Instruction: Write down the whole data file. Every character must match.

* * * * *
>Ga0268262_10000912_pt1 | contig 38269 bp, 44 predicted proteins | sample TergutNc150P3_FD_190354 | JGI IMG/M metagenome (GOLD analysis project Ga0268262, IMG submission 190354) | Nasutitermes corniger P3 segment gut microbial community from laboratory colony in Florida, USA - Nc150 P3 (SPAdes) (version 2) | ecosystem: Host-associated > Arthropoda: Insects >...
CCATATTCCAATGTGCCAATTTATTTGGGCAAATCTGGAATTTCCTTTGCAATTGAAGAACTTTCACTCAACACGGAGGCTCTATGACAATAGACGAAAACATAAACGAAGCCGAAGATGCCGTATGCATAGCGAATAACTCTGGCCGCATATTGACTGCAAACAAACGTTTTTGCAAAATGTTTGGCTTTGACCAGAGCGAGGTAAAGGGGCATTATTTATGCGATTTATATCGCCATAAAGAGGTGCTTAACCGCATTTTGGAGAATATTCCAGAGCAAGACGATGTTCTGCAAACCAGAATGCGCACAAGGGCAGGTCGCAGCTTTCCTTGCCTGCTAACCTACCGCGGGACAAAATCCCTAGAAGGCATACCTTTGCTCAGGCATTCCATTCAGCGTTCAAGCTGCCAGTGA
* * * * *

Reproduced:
>Ga0268262_10000912_pt1 | contig 38269 bp, 44 predicted proteins | sample TergutNc150P3_FD_190354 | JGI IMG/M metagenome (GOLD analysis project Ga0268262, IMG submission 190354) | Nasutitermes corniger P3 segment gut microbial community from laboratory colony in Florida, USA - Nc150 P3 (SPAdes) (version 2) | ecosystem: Host-associated > Arthropoda: Insects >...
CCATATTCCAATGTGCCAATTTATTTGGGCAAATCTGGAATTTCCTTTGCAATTGAAGAACTTTCACTCAACACGGAGGCTCTATGACAATAGACGAAAACATAAACGAAGCCGAAGATGCCGTATGCATAGCGAATAACTCTGGCCGCATATTGACTGCAAACAAACGTTTTTGCAAAATGTTTGGCTTTGACCAGAGCGAGGTAAAGGGGCATTATTTATGCGATTTATATCGCCATAAAGAGGTGCTTAACCGCATTTTGGAGAATATTCCAGAGCAAGACGATGTTCTGCAAACCAGAATGCGCACAAGGGCAGGTCGCAGCTTTCCTTGCCTGCTAACCTACCGCGGGACAAAATCCCTAGAAGGCATACCTTTGCTCAGGCATTCCATTCAGCGTTCAAGCTGCCAGTGA